Wednesday, July 04, 2012

Loony Tunes no. 59

New York Times (blog) Nancy Folbre, Professor of Economics, University of Massachusets, Amherst HERE 
The invisible handshake pre-empts the invisible hand of market competition. In this case shareholders, rather than employees, bear the brunt of market failure.”
Multichannel News Todd Spangler HERE 
"The government is a bull in the proverbial china shop with unintended consequences likely to destabilize the delicate work of the invisible hand, which is working today in the TV ecosystem.”
By Theo Spark HERE
NO, but it IS the very 'visible' hand of the 'invisible hand' (plunge protection team) saving financials at the end of the day after the monkey-hammering of precious metals to provide 'cover' for the financials HUGE naked short positions.
By Mungowitz HERE 
First, to my good friend Gavin Kennedy: "Invisible Hand" is the name of the show. It's not my fault. At least they didn't call it "As If By An Invisible Hand," so that's some consolation. (However, he does say "as if by an invisible hand" at about 6 6 minutes. Gavin: Please do what you do.)
[No. I do not know what this is about – probably a joke.  Come on, smile ….]
By The Editors HERE 
"All the fun of the fair: the Books from Finland editorial team is off on holiday! Don't desert us, though: an invisible hand will be posting features while we're away."
[No. I don't know what this is about.]


Blogger airth10 said...

I am thinking, and I don't think it is loony to think so, that "Schumpeter's gale" of 'creative destruction' is an invisible hand that lead businessmen and investors. In this respect the invisible hand is an economic seesaw that reestablishes an equilibrium by being creative and destructive simultaneously.

The genius of Freud captured creativity and destruction as the two basic instincts of humans. Schumpeter went one step further and recognized them as the yin yang or DNA of modern economic life.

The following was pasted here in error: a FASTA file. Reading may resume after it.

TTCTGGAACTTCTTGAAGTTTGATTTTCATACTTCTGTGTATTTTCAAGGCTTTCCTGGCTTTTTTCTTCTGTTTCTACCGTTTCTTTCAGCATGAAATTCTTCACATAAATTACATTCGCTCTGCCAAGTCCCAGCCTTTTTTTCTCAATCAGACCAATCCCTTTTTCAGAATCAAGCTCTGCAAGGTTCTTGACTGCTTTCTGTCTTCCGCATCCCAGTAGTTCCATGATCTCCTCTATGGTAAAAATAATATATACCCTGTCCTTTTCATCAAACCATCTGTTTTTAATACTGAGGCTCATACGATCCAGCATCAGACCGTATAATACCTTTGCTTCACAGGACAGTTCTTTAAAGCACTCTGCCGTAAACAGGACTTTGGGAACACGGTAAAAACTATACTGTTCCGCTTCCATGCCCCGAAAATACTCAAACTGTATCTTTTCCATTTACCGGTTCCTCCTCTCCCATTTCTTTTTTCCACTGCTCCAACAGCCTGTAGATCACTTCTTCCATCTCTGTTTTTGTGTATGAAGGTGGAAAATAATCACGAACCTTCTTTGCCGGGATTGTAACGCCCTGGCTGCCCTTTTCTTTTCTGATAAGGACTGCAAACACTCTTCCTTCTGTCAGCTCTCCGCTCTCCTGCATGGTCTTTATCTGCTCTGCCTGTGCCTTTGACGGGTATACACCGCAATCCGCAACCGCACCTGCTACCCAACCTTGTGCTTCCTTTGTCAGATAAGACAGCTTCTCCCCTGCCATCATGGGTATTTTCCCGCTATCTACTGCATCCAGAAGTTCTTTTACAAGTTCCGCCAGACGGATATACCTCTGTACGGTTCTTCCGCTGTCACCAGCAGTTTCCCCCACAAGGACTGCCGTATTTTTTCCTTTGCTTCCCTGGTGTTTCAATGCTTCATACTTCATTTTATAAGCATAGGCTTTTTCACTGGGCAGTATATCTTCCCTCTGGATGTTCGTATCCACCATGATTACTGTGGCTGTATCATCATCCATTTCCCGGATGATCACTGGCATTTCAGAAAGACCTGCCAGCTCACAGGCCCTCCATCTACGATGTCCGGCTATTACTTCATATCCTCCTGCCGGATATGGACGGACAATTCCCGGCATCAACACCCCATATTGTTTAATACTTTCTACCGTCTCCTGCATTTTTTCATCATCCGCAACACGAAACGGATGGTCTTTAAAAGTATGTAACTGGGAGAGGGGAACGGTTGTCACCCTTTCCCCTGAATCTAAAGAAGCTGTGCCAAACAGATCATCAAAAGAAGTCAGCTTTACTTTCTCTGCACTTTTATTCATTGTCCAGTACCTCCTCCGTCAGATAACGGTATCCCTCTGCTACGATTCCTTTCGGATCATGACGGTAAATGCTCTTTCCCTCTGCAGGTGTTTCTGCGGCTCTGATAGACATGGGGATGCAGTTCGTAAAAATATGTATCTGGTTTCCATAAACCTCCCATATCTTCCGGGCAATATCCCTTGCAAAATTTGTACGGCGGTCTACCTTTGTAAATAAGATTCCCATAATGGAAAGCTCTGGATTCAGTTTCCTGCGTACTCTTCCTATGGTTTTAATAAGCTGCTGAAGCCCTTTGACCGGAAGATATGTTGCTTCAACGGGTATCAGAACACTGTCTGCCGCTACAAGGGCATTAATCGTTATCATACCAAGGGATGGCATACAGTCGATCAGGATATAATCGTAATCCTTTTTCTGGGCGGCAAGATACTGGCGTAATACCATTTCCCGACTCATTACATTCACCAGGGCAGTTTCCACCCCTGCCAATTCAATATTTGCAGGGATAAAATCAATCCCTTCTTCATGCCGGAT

Considering Adam Smith's intended meaning of the invisible hand in The Wealth of Nations, which leads business people to invest domestically, that is creativity. They are creating jobs for the locals. But when those business people see that investing locally is not paying off like it used to and instead invest abroad, that is destruction. By investing elsewhere they are destroying jobs at home.

But by investing against their own these same business people are also being creative, albeit in a backhanded manner. They are forcing domestic workers, if they wishes to sustain an enjoyable life style, to reinvent themselves and be more competitive. Moreover, as an unintended consequence those same business people are creating peace in the world by creating jobs abroad so that the inhabitants of underdeveloped countries don't become 'barbarians at the gate' - growing resentful toward the rich nations and going to war with them because they're not sharing the wealth.

4:11 pm  
Blogger Gavin Kennedy said...

You are at it again.
Schumpeter’s “perennial gale of creative destruction’ was a metaphor for outcomes – the evolutionary process by which products were constantly improved, even revolutionised, and destroyed, within the market process itself. It was not the cause of any outcome, as it never ends. Nor had it anything to do with ‘equilibrium’, itself a peculiar notion for a constantly changing process operating since our ancestors left the forests.
Freud, whatever his metaphoric contributions to psychology, had nothing to do with “economic life”.
The IH metaphor does not “lead business people” to do anything/everything. Smith referred to an identified sub-group of business people “led” by their “insecurity” (we have been through this numerous times) to unintentionally add to “domestic revenue and employment”, for which the IH metaphor describes in the "more striking and interesting manner". If this sub-group invests locally they add to the local economy by the amounts they could have sent abroad (the ‘whole is the sum of its parts’).
These local market processes are not the sole domains of capital investment. Much investment has always left one domestic domain for other, foreign, domains (since the 14TH century and before). The 21TH century is no exception.
Modern notions that “self-interest” always leads, via some existing entity called the “invisible hand”, is an invention from the early days of the Cold War. It had nothing to do with Adam Smith.
The “barbarians at the gate” is picturesque but imaginary (a metaphor drawn from the collapse of the Western half of the Roman Empire in the 5TH century). The wars from the 17TH through to the 20 TH century, and the side-wars of the European contries with the poor two-thirds of the world, were either between rich countries or by rich countries on the poor.
The latest versions of terrorism are about theological motivations not wars about “sharing wealth”. Religion is indifferent to wealth.

2:14 pm  
Blogger airth10 said...

The invisible hand has become too obvious to be taken seriously.

1:57 pm  

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